Study design and setting
Data were analysed from Natsal-3, a cross-sectional survey of 15 162 16–74-year-old men and women living in Britain, interviewed between September 2010 and August 2012 (response rate 57.7%). The survey used a multistage, clustered and stratified probability sample. Natsal-3 data were weighted to adjust for the unequal probabilities of selection and a non-response post-stratification weight was applied.22
Natsal-3 was approved by the Oxfordshire Research Ethics Committee A (reference: 09/H0604/27).
Female Natsal-3 participants of ‘reproductive age’ (aged 16 to 49 years),23 were included in initial analyses of contraceptive method use (and stratified by age group) for whom usual contraceptive method was reported (n=5857). To explore patterns of method use by relationship type and duration by age group, we excluded those currently pregnant, trying to conceive or menopausal (n=802), those who had not had heterosexual sex in the recent time period (n=89), and participants who relied on sterilisation (n=379) (as few such women existed in the two younger age groups). We also excluded women who did not report year of both first and most recent occasions of sex with their most recent partner (n=129), or relationship status with their most recent partner (n=2). After applying these criteria, the analysis included 4456 women (online supplementary files 1 and 2).
The primary outcome was the contraceptive method usually used. Responses to the question ‘Which would you say is your most usual (contraceptive) method these days?’ were grouped into four categories (indicating type of method, as opposed to grouping based on effectiveness): unreliable or no usual method; barrier methods; oral/injectable hormonal; and long-acting reversible contraceptives (LARC) (figure 1). Participants were allowed to select up to three usual methods. For the 261 women who indicated use of more than one method, the most effective method reported was coded as their usual method.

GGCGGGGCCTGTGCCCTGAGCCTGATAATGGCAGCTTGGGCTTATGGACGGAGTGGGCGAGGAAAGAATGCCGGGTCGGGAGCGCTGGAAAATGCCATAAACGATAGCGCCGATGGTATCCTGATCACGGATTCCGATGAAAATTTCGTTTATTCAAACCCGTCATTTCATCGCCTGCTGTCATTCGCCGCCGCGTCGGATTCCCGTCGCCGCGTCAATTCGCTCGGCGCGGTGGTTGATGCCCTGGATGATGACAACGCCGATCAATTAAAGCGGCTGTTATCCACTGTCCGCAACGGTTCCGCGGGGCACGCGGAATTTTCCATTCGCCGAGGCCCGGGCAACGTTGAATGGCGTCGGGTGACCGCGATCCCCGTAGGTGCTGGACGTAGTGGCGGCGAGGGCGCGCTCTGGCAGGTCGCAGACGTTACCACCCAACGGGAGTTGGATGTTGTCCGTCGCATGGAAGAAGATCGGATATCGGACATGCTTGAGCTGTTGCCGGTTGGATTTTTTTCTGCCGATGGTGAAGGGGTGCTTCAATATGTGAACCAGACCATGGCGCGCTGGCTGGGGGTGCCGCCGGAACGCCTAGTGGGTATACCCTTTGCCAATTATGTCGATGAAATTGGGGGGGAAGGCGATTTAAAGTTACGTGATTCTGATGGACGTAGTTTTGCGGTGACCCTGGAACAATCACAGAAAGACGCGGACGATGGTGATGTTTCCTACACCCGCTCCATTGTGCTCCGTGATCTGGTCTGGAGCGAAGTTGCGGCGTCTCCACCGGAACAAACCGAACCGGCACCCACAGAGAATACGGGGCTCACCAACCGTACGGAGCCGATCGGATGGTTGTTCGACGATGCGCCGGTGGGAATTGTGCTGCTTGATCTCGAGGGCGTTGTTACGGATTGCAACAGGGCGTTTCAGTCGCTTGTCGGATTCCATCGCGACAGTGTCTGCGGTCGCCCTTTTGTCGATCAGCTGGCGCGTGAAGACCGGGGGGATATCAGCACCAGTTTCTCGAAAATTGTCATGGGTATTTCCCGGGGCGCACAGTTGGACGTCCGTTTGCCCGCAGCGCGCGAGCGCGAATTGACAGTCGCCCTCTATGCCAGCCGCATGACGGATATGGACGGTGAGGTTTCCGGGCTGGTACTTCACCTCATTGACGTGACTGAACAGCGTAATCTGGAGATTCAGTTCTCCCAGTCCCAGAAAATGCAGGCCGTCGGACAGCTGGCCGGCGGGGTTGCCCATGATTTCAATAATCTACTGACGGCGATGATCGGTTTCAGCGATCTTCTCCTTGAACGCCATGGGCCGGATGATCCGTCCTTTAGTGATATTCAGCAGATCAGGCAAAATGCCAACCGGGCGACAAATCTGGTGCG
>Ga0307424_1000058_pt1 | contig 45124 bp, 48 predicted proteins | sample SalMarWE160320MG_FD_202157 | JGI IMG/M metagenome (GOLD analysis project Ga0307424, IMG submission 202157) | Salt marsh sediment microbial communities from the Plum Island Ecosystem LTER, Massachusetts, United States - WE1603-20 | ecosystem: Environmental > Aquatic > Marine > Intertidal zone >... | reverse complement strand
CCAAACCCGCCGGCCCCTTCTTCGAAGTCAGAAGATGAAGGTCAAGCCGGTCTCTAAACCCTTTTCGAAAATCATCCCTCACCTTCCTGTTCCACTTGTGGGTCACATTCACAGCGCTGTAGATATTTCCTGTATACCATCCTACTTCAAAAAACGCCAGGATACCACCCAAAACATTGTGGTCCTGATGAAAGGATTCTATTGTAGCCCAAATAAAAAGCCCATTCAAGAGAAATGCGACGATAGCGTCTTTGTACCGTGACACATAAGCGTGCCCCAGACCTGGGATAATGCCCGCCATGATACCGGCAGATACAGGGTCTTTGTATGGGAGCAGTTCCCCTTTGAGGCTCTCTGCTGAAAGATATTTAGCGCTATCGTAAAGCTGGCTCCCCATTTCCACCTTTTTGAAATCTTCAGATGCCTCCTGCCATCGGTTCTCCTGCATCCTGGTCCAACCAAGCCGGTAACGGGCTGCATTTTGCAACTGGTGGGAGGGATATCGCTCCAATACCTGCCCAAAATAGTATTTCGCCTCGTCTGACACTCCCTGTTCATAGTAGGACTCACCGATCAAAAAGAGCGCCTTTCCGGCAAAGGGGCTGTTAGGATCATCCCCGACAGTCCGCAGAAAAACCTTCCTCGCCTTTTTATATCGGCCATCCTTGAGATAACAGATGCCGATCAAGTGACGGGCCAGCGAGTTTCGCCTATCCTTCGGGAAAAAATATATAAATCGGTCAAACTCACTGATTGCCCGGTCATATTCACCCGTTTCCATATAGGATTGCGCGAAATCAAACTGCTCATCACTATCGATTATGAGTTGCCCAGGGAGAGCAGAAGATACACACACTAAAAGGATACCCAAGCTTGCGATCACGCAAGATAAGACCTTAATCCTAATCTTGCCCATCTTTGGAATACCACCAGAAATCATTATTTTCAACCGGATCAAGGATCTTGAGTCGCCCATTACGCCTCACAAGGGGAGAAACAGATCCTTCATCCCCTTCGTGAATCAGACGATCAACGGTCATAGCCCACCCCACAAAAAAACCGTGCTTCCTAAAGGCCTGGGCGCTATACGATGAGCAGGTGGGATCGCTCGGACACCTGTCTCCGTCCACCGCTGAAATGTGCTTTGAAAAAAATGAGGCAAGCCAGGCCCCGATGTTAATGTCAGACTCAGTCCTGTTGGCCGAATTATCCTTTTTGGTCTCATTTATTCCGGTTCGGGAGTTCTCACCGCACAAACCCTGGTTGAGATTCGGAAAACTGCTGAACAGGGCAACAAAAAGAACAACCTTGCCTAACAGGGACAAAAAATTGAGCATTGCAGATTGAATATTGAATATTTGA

Relationship duration was calculated from the dates of first and most recent occasion of sex with the most recent sexual partner and grouped into mutually exclusive categories: 1 day (where the dates of first and last sex were the same); more than 1 day to 6 months; 6 months to 1 year; 1 to 3 years; 3 to 5 years; and 5 years or more.
Relationship status was derived from the question ‘Which one of these descriptions applies best to you and [that person/name] at the time you most recently had sex?’ Responses were grouped into four mutually exclusive categories: recently met, not steady, steady but non-cohabiting, married/cohabiting.
Initial analyses described the association between contraceptive method group usually used and age group (16–24, 25–34 and 35–49 years), including those with limited recent heterosexual sexual experience and those currently pregnant. From this point, further analyses were restricted to women at risk of unplanned pregnancy (those not answering ‘I would definitely like (more) children and am currently trying’ to a fertility intention question, those pre-menopausal, and those with recent heterosexual activity). A cross-tabulation of contraceptive method type usually used and relationship status and duration showed trends in method use by relationship characteristics in different age groups.
Use of each category of contraceptive method was indicated in four dichotomous variables whereby usual use of the method of interest was coded ‘1’, else ‘0’. These dichotomous variables were the dependent variables in binary logistic regression models. Initially each binary logistic regression model predicted the crude (univariable) odds of use of the method of interest by relationship status and duration, followed by mutual adjustment for both partnership characteristic variables.
Statistical analyses were performed using Stata/SE 15 (StataCorp LP) taking into account the survey’s sample design, using the svy function.
Contraceptive method use among all women, by age